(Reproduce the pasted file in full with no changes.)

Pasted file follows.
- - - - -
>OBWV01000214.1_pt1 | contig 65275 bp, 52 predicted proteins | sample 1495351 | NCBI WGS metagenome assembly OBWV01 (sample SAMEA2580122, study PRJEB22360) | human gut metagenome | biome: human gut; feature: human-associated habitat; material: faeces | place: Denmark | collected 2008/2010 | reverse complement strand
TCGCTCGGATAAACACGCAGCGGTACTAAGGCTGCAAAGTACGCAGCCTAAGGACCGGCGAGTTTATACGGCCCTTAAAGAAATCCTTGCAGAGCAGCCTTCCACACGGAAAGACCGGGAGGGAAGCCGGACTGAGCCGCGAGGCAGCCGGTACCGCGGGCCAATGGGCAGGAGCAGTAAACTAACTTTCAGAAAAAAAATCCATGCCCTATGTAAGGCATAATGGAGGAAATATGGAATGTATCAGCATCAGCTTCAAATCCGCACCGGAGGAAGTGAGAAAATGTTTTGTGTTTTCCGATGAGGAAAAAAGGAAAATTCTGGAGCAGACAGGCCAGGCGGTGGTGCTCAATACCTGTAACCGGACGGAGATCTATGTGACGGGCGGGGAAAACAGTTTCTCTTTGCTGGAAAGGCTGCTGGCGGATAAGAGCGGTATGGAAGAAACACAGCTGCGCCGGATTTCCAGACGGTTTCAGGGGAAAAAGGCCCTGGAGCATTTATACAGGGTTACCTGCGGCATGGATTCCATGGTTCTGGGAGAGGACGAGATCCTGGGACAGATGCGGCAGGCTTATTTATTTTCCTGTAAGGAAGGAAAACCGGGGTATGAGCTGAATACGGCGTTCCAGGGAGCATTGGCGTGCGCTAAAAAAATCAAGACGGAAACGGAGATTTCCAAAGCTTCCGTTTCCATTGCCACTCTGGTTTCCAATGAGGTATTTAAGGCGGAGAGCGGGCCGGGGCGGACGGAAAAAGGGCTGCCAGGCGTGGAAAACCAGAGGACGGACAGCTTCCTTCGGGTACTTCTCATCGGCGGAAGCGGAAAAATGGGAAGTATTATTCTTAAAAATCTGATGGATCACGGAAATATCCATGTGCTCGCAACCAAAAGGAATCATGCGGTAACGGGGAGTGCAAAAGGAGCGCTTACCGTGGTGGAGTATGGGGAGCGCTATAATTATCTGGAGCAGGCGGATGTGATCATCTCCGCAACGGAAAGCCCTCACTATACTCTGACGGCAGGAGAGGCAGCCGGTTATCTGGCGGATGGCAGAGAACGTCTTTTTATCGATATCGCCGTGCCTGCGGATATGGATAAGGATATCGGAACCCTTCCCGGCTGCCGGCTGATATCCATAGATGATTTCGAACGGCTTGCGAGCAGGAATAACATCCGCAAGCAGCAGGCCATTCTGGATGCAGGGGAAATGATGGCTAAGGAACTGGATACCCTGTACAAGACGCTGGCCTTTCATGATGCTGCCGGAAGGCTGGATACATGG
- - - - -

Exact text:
>OBWV01000214.1_pt1 | contig 65275 bp, 52 predicted proteins | sample 1495351 | NCBI WGS metagenome assembly OBWV01 (sample SAMEA2580122, study PRJEB22360) | human gut metagenome | biome: human gut; feature: human-associated habitat; material: faeces | place: Denmark | collected 2008/2010 | reverse complement strand
TCGCTCGGATAAACACGCAGCGGTACTAAGGCTGCAAAGTACGCAGCCTAAGGACCGGCGAGTTTATACGGCCCTTAAAGAAATCCTTGCAGAGCAGCCTTCCACACGGAAAGACCGGGAGGGAAGCCGGACTGAGCCGCGAGGCAGCCGGTACCGCGGGCCAATGGGCAGGAGCAGTAAACTAACTTTCAGAAAAAAAATCCATGCCCTATGTAAGGCATAATGGAGGAAATATGGAATGTATCAGCATCAGCTTCAAATCCGCACCGGAGGAAGTGAGAAAATGTTTTGTGTTTTCCGATGAGGAAAAAAGGAAAATTCTGGAGCAGACAGGCCAGGCGGTGGTGCTCAATACCTGTAACCGGACGGAGATCTATGTGACGGGCGGGGAAAACAGTTTCTCTTTGCTGGAAAGGCTGCTGGCGGATAAGAGCGGTATGGAAGAAACACAGCTGCGCCGGATTTCCAGACGGTTTCAGGGGAAAAAGGCCCTGGAGCATTTATACAGGGTTACCTGCGGCATGGATTCCATGGTTCTGGGAGAGGACGAGATCCTGGGACAGATGCGGCAGGCTTATTTATTTTCCTGTAAGGAAGGAAAACCGGGGTATGAGCTGAATACGGCGTTCCAGGGAGCATTGGCGTGCGCTAAAAAAATCAAGACGGAAACGGAGATTTCCAAAGCTTCCGTTTCCATTGCCACTCTGGTTTCCAATGAGGTATTTAAGGCGGAGAGCGGGCCGGGGCGGACGGAAAAAGGGCTGCCAGGCGTGGAAAACCAGAGGACGGACAGCTTCCTTCGGGTACTTCTCATCGGCGGAAGCGGAAAAATGGGAAGTATTATTCTTAAAAATCTGATGGATCACGGAAATATCCATGTGCTCGCAACCAAAAGGAATCATGCGGTAACGGGGAGTGCAAAAGGAGCGCTTACCGTGGTGGAGTATGGGGAGCGCTATAATTATCTGGAGCAGGCGGATGTGATCATCTCCGCAACGGAAAGCCCTCACTATACTCTGACGGCAGGAGAGGCAGCCGGTTATCTGGCGGATGGCAGAGAACGTCTTTTTATCGATATCGCCGTGCCTGCGGATATGGATAAGGATATCGGAACCCTTCCCGGCTGCCGGCTGATATCCATAGATGATTTCGAACGGCTTGCGAGCAGGAATAACATCCGCAAGCAGCAGGCCATTCTGGATGCAGGGGAAATGATGGCTAAGGAACTGGATACCCTGTACAAGACGCTGGCCTTTCATGATGCTGCCGGAAGGCTGGATACATGG